Why Monitor Your Heart Rate?
You're huffing and puffing through another
aerobic workout, wondering if you're really
doing yourself any good. Are you working
too hard or not hard enough?

You look around. The person next to you
has barely broken a sweat while the one in
front is drenched from head to toe. Well,
sweat may not be the best indicator of
exercise intensity. For that, we need to look
to our hearts.

Heart rates, to be exact. When you exercise, your heart beats faster to meet the
demand for more blood and oxygen by the muscles of the body. The more intense the
activity, the faster your heart will beat. Therefore, monitoring your heart rate during
exercise can be an excellent way to monitor exercise intensity.

For the majority of aerobic enthusiasts, there is a range of exercise intensities that is
described as safe and effective for promoting cardiovascular benefits. To determine
what range is best for you, you'll need to be familiar with a few terms.

1. Maximal heart rate:
This number is related to your age. As we grow older, our hearts start to beat a little
more slowly. To estimate your maximal heart rate, simply subtract your age from
the number 220.

2. Target heart-rate zone:
This is the number of beats per minute (bpm) at which your heart should be beating
during aerobic exercise. For most healthy individuals, this range is 50 to 80 percent
of your maximal heart rate. So, if your maximal heart rate is 180 bpm, the low end of
the range (50 percent) would be 90 bpm, and the high end of the range (80 percent)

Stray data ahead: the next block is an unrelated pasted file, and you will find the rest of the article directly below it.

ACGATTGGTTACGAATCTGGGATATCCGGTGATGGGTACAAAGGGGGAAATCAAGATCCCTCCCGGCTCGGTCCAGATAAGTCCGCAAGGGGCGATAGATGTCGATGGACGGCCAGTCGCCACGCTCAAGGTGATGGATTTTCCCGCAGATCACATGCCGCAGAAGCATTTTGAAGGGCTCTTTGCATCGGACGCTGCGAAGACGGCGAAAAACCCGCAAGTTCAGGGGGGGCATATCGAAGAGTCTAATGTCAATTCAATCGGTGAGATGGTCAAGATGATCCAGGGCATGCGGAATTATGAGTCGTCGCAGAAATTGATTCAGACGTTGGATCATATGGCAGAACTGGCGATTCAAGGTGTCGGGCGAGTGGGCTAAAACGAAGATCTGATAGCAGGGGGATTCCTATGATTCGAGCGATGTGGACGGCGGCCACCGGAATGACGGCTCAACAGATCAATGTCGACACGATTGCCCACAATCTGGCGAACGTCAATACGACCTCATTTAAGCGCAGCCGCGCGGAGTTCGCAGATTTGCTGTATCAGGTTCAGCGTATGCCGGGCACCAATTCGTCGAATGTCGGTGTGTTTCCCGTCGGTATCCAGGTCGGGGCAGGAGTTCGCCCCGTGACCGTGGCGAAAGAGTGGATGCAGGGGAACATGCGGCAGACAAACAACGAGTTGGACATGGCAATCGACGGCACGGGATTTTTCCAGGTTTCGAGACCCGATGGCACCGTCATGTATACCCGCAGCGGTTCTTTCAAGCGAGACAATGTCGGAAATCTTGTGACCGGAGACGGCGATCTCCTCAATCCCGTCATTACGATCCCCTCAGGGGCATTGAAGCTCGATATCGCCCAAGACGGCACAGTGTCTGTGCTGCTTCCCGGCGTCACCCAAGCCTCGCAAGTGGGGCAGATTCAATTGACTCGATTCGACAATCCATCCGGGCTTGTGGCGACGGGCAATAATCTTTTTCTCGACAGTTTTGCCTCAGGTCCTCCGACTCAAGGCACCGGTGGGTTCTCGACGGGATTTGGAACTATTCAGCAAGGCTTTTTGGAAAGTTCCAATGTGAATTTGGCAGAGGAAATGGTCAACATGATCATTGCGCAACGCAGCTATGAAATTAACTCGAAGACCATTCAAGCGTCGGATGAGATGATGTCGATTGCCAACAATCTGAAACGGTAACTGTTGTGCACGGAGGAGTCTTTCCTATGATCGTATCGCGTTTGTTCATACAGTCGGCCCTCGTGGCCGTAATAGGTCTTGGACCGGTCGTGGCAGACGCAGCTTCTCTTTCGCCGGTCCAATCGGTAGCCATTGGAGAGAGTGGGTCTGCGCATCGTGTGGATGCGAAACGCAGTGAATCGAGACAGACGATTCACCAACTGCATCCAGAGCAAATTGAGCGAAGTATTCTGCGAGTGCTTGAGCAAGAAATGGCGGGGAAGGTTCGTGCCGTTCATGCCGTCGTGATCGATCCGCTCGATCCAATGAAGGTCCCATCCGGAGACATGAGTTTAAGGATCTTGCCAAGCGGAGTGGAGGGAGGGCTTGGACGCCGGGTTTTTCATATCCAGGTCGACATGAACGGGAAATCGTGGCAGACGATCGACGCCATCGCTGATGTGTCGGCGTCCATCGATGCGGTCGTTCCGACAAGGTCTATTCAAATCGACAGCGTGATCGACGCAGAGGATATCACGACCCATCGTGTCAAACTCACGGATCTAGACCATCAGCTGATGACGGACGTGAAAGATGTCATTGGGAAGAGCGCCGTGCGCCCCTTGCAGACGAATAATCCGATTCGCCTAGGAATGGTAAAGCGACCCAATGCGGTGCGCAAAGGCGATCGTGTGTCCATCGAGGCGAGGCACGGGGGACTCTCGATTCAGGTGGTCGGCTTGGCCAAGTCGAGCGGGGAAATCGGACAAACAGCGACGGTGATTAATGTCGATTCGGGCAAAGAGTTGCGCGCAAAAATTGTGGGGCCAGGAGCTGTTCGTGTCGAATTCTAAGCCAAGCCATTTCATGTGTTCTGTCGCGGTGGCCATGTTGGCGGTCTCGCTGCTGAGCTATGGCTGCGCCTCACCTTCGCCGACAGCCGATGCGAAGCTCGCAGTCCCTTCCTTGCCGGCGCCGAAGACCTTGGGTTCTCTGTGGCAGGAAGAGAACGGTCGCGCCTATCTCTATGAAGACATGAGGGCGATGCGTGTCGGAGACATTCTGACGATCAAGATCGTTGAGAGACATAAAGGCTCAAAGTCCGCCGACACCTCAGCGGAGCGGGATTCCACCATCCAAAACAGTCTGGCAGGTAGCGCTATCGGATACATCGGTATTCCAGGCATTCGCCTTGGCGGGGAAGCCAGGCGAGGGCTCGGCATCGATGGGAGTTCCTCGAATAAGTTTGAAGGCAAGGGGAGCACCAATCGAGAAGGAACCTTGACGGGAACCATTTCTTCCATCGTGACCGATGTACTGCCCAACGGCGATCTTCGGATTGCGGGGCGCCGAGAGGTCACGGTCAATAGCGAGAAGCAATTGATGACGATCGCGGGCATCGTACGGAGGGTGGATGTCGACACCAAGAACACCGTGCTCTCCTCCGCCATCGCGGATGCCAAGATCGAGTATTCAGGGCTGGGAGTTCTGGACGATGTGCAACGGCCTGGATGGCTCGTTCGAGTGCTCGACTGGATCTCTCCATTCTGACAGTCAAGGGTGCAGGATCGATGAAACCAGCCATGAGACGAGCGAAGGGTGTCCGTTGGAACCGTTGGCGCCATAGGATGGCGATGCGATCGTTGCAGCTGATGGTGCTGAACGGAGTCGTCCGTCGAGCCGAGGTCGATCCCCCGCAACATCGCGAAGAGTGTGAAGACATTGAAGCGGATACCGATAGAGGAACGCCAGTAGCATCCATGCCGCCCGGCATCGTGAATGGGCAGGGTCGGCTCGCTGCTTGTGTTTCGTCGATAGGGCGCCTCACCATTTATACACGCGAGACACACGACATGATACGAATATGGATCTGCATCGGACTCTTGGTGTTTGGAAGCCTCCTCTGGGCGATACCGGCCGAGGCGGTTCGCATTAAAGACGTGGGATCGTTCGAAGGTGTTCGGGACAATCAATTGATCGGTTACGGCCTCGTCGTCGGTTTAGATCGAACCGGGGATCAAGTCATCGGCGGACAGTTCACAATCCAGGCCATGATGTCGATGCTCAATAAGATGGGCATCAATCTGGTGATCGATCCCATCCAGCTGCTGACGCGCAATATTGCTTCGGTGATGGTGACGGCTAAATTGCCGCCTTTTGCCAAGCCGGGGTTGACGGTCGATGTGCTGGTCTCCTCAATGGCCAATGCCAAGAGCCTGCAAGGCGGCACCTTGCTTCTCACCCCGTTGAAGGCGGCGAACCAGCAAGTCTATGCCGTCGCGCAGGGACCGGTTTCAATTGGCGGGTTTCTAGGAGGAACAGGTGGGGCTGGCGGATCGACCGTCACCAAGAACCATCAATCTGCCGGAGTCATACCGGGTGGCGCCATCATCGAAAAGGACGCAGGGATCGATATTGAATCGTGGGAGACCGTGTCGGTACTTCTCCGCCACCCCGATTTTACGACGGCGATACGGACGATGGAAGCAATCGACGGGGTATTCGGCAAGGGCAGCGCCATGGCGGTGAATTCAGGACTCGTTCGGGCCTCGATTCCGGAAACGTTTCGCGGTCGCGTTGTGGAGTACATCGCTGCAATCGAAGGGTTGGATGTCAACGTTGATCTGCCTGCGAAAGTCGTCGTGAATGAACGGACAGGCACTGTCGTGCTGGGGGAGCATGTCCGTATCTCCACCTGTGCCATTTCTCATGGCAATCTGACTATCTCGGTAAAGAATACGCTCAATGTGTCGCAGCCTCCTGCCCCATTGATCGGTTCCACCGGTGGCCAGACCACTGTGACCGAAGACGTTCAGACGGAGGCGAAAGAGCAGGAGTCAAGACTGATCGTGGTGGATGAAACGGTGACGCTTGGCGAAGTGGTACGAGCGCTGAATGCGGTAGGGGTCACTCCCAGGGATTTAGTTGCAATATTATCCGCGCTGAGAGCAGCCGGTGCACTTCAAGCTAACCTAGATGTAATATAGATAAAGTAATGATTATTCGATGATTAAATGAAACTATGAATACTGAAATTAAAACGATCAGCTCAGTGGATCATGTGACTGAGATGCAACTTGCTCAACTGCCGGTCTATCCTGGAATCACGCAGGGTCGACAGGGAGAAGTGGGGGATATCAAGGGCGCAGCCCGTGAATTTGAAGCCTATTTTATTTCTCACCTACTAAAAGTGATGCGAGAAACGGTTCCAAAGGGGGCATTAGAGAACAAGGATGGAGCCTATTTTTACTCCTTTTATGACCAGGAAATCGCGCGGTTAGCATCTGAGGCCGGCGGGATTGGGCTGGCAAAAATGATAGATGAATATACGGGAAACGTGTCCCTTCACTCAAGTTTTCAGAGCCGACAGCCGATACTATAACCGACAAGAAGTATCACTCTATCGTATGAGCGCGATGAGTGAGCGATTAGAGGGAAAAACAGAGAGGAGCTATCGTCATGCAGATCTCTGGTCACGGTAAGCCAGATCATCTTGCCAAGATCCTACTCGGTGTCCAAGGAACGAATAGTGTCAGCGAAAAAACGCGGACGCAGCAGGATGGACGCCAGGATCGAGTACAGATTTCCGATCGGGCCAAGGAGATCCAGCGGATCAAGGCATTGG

would be 144 bpm.

What does this recommended heart-rate range mean?

Now that you've determined your target heart-rate zone, you need to know how to
put that information to good use. These numbers serve as a guideline - an indicator
of how hard you should be exercising.

Those just beginning an aerobic program should probably aim for the low end of the
zone and pick up the intensity as they become more comfortable with their
workouts. Those who are more fit, or are training for competitive events, may want
to aim for the higher end of the zone.

Keep in mind that the target heart-rate zone is recommended for individuals without
any health problems. Additionally, individuals taking mediction that alter the heart
rate should consult their physician for recommended exercise intensity.

Where to monitor?

There are a number of ''sites'' used to monitor the pulse rate. Two convenient sites to
use are the radial pulse at the base of the thumb of either hand, or the carotid pulse
at the side of the neck.

Accurate pulse-count assessment is crucial when monitoring exercise intensity. By
using the first two fingers of one hand and locating the artery, a pulse rate can be
easily determined.

Immediately after exercise, isolate your pulse and count the number of beats in a
10-second period. To determine the heart rate in beats per minute, multiply the
number of beats per 10 seconds by six. For instance, if a 10-second pulse count were
20, then the heart rate would be 120 bpm.

A final word about heart-rate monitoring

Remember, your estimated target heart-rate zone is just that - an estimate. If you feel
like you are exercising too hard, you probably are. The best advice is to reduce your
intensity and find a heart-rate range that works for you.

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